Handling Constant Expressions Irrespective of Data Filters in Tableau

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Constant Expressions

While working with Tableau, we frequently require referencing a “fixed value” or a “constant value” in an expression regardless of the “filters” applied on the visualization.

As an example, figure 1 below displays each Product Sub Category along with their respective sales values.  The second column displays the total percent of individual sales value against the gross total of 2,297,201. Since the view is filtered by Product Categories, it will show the respective Sub Categories along with their respective sales whenever a filter is applied. However, the percentage of total value should still be calculated on the gross total of 2,297,201 regardless of whether or not the list displays all of the Product Sub Categories.

Figure 1

Example_FixedValues

 

There are four distinct approaches to solving this problem:

a)      RAWSQL function

b)      Fixed LOD expression

c)      Table calculations as filter

d)      Data blending

RAWSQL Function

RAWSQL are called as pass-through functions and used to write SQL Statements inside a Tableau calculated field. These SQL Statements are not interpreted by Tableau and are directly passed on to the underlying database.

The calculated field in Tableau will resemble the following:

RAWSQLAGG_REAL(“SELECT SUM(Sales) FROM [Orders]“)

This calculation will send the SQL Statement to the underlying database and return a “real” or “float” result. This result set is not affected by the filters applied in the visualization.

Fixed LOD Expression

Since the Fixed LOD expressions are evaluated before the dimension filters are applied to the view, the result is retrieved even before the users interact with the view by selecting the filters.

The calculation will be displayed as:

{FIXED : sum([Sales]) }

The calculation does not specify any dimensions, hence the result becomes the gross total sales.

Table Calculations as Filter

Table calculations are performed by the VizQL component of Tableau after the query results are retrieved from the database. As a result, when a filter is applied, the query output is retrieved and the table calculations are performed.

The lookup table calculation can be used as followed:

Lookup(Attr(Sub-Category), 0)

The relative position in this function is 0, which always returns the value of the category at the current position (defined by the scope and direction of the calculation).

This expression can be used as a quick filter. When users interact with this filter, Tableau simply shows or hides the members from the view without filtering the view and without affecting the totals.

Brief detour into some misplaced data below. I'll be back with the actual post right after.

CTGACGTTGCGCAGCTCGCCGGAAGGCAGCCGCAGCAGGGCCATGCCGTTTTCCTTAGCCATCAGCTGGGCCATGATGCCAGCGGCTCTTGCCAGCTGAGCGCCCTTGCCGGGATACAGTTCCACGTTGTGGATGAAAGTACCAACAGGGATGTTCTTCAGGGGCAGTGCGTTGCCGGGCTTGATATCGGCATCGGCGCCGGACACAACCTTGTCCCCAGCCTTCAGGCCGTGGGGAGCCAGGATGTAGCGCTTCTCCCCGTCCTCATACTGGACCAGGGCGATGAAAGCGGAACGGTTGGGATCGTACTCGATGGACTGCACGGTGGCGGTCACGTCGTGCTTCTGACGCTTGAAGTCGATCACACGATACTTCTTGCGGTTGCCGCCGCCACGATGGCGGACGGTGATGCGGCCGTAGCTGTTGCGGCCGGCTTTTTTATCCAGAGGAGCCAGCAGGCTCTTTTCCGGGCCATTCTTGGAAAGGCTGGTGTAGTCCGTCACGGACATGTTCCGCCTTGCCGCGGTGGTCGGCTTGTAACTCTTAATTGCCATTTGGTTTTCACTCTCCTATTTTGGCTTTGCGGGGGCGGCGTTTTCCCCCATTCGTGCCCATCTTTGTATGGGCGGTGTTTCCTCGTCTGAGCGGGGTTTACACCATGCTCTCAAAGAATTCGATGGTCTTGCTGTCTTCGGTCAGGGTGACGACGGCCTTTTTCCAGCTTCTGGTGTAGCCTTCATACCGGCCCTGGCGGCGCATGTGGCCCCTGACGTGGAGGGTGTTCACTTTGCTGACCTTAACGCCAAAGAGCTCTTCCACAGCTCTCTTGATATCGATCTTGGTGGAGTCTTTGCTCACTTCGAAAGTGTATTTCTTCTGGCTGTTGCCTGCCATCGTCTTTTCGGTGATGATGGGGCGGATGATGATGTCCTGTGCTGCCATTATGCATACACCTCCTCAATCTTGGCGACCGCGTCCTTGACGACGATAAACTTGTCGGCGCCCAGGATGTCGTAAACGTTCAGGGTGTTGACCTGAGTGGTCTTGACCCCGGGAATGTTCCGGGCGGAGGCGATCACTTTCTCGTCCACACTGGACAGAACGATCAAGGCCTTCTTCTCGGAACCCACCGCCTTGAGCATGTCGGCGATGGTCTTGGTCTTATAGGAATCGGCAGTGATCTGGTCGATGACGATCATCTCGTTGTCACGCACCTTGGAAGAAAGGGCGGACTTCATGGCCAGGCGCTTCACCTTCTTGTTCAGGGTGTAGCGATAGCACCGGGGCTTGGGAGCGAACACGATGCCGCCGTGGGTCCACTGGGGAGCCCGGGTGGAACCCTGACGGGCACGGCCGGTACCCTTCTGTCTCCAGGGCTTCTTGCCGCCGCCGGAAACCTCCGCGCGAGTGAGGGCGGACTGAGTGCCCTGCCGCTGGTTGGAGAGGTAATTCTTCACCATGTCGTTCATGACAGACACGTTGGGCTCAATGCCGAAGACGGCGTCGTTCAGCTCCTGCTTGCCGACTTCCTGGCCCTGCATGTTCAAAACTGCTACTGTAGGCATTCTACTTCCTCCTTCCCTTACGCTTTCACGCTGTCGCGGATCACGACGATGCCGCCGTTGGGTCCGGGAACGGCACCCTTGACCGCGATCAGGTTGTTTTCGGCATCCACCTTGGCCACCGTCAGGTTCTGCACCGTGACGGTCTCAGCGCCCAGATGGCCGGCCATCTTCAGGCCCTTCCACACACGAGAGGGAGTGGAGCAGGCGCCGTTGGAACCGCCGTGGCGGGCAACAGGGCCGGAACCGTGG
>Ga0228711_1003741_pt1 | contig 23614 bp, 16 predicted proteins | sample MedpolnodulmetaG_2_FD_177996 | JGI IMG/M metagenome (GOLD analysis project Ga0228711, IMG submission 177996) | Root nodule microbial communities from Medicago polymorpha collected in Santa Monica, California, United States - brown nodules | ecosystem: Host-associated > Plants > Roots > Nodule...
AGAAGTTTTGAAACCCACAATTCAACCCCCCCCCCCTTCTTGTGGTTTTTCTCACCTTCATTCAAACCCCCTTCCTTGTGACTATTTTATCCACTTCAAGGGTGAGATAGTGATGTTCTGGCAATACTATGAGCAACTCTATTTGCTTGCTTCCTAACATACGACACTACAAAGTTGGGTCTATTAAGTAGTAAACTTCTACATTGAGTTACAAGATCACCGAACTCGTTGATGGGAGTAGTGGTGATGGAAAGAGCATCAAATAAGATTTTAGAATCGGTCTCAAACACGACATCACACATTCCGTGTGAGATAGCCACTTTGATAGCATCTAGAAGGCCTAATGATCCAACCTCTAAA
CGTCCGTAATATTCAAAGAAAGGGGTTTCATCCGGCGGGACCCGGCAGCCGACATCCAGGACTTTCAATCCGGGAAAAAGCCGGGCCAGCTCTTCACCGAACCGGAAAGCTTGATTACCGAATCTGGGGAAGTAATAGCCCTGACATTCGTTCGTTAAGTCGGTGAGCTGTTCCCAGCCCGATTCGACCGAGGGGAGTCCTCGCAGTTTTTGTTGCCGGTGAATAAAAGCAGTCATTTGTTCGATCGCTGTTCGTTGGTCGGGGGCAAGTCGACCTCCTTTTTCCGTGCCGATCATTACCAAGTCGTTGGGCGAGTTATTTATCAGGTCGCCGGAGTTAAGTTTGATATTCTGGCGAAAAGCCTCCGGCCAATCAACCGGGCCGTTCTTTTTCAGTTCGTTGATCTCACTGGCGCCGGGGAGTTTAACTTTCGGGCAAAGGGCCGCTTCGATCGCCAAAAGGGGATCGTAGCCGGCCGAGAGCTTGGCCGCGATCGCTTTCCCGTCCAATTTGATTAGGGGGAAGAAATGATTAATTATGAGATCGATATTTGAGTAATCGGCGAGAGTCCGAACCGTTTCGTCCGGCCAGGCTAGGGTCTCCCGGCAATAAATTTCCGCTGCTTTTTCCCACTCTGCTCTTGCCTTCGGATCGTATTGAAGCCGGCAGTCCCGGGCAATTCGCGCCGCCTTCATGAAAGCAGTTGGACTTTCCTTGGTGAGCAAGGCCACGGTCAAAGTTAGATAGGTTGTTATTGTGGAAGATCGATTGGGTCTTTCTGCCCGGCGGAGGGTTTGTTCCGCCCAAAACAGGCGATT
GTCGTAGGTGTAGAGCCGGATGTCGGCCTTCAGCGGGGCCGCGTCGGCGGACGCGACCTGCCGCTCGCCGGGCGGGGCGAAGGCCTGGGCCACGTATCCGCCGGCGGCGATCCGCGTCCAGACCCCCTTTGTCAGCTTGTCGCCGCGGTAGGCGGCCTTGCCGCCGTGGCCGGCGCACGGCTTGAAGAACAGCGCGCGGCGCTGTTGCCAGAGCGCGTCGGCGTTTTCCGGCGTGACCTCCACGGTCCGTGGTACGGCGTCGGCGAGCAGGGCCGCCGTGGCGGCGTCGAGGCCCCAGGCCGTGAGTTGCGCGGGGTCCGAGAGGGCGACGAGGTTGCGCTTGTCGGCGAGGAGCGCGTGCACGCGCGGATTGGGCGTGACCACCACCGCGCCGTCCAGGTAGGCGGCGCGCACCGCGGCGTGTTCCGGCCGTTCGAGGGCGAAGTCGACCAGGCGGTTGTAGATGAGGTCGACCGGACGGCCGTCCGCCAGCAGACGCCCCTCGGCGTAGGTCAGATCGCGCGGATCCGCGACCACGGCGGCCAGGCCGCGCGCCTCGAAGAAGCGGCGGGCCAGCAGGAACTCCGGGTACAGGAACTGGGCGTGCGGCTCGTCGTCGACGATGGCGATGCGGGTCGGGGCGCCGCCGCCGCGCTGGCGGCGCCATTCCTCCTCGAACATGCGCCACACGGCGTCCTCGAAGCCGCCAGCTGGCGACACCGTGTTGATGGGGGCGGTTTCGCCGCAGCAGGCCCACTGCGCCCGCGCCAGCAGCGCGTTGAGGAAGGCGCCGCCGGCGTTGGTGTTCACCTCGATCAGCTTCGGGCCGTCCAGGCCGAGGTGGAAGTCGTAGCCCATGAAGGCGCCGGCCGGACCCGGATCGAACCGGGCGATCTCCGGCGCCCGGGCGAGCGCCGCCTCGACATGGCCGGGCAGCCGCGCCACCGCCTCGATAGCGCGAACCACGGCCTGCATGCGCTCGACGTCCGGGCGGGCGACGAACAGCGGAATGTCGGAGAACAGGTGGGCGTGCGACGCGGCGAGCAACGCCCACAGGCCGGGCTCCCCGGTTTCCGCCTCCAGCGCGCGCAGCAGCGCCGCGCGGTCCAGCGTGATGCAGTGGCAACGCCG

Data Blending

The data blending approach uses a “self” blend option that combines the same dataset with itself. First, a duplicate of the data source is created, then it is blended with itself. While blending, no columns are specified for linking the two data sets.

The applied filters will only affect the primary data source, making the SUM(Sales) from the primary data source evaluate with respect to the sales of the product sub-categories. Since the filters are not applicable at the secondary data source, and no column or dimension is specified as a link between the data sources, the SUM(Sales) from the secondary data source will always be the gross total.

The table below compares each of the options:

Parameter RAWSQL function Fixed LOD Table Calculation Data Blending
Supported by all databases? No No Yes(Processed by Tableau) No(Cube databases cannot be secondary source)
How will it affect the performance? Depends on DB(Sub queries will have to be handled) Depends on DB(Sub queries will have to be handled) Depends on #marks in the view (VizQL has to process it) Multiple I/O will take place at DB to process separate queries from Primary and Secondary data source.The “blending” of query outputs will be done by Tableau locally
Change in syntax/query/ expression? Yes (depends on underlying database) No No No

Deciding which option to use will depend on the database capabilities, the complexity of the expressions, and the number of marks presented in the chart.

 

This Tableau Tip was written by:

Sourabh Dasgupta

Sourabh Dasgupta is the Director of Technology & BI at Corporate Renaissance Group India and is also the Product Manager of CRG’s in-house software products such as FlexABM and Cost Allocator. Over the past 14 years he has been involved as a technical expert in various projects and assignments related to implementation of Activity Based Costing and Business Intelligence and reporting systems in India as well as South Africa.

He is a one of the professional trainers for Tableau software and has conducted many sessions for clients. He has been involved in designing and development of Tableau reports and dashboards, and was awarded with a Tableau Desktop 8 Qualified Associate certificate as well as a Tableau Server 8 Qualified Associate certificate.  He has successfully conducted training on the Tableau Software (Desktop and Server versions) for many clients, which included basic and advanced features of the Tableau Desktop and Tableau Server.

Sourabh has a Bachelor of Science degree (Computer Science, Physics, and Mathematics) from Nagpur University, India and a Diploma from the National Institute of Information Technology (NIIT), Pune, India. He also holds a Microsoft Certified Professional certificate for Designing and Implementing Desktop Applications with Microsoft Visual basic.

If you wish to accelerate your skills and empower your learning with hands-on education, or are seeking an Expert-on-Demand, reach out to Sourabh at sdasgupta@crgroup.com

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